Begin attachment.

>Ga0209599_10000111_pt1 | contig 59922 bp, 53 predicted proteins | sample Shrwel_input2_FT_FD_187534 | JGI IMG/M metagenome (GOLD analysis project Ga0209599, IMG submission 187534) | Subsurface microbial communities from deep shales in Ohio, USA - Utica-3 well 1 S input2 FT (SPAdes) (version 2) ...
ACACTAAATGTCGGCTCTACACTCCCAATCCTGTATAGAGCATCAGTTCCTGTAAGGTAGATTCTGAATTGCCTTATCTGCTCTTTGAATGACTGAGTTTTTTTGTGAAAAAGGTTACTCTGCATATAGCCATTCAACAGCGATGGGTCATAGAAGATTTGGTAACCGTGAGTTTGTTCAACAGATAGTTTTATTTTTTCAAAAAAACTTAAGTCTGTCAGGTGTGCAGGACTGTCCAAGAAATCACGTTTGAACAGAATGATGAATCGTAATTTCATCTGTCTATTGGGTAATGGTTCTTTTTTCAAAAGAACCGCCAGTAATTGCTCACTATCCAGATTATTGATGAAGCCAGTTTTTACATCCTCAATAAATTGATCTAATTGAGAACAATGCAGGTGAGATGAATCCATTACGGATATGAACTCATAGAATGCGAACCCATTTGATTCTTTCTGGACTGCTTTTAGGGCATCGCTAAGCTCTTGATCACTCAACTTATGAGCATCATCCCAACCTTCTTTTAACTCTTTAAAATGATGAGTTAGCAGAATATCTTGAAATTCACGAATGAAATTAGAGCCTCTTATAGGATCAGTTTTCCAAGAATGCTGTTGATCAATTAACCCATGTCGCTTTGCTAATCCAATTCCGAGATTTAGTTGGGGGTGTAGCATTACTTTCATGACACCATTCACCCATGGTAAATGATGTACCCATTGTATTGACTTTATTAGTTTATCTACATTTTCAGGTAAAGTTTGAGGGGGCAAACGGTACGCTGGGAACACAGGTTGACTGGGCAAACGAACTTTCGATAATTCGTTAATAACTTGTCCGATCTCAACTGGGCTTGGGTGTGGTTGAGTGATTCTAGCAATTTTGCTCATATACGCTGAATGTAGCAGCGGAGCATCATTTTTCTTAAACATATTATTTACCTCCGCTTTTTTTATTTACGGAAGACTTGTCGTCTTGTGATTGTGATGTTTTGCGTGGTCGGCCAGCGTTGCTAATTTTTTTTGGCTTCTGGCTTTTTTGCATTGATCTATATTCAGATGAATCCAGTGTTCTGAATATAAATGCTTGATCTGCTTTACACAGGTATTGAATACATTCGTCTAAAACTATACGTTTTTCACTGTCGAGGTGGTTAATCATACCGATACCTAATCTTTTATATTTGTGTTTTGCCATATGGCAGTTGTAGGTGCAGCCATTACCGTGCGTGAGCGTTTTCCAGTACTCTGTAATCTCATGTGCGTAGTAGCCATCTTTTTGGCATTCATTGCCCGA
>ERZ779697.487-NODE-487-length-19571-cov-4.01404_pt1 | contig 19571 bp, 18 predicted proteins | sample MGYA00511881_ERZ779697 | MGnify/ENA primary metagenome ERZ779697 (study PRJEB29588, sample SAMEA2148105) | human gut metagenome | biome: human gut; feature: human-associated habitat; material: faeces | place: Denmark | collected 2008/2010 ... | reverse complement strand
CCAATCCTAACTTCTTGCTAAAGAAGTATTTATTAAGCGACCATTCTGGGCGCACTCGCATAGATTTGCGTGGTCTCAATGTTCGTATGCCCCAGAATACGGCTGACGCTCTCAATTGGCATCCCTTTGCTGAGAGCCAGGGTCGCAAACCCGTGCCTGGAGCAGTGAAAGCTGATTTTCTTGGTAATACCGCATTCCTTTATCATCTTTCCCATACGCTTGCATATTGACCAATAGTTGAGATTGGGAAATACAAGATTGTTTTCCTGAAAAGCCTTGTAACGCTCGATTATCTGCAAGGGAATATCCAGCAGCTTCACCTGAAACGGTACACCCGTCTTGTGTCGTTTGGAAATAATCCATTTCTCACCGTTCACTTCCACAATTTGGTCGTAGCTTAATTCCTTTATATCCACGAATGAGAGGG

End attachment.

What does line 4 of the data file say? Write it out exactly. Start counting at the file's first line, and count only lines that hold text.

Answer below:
CCAATCCTAACTTCTTGCTAAAGAAGTATTTATTAAGCGACCATTCTGGGCGCACTCGCATAGATTTGCGTGGTCTCAATGTTCGTATGCCCCAGAATACGGCTGACGCTCTCAATTGGCATCCCTTTGCTGAGAGCCAGGGTCGCAAACCCGTGCCTGGAGCAGTGAAAGCTGATTTTCTTGGTAATACCGCATTCCTTTATCATCTTTCCCATACGCTTGCATATTGACCAATAGTTGAGATTGGGAAATACAAGATTGTTTTCCTGAAAAGCCTTGTAACGCTCGATTATCTGCAAGGGAATATCCAGCAGCTTCACCTGAAACGGTACACCCGTCTTGTGTCGTTTGGAAATAATCCATTTCTCACCGTTCACTTCCACAATTTGGTCGTAGCTTAATTCCTTTATATCCACGAATGAGAGGG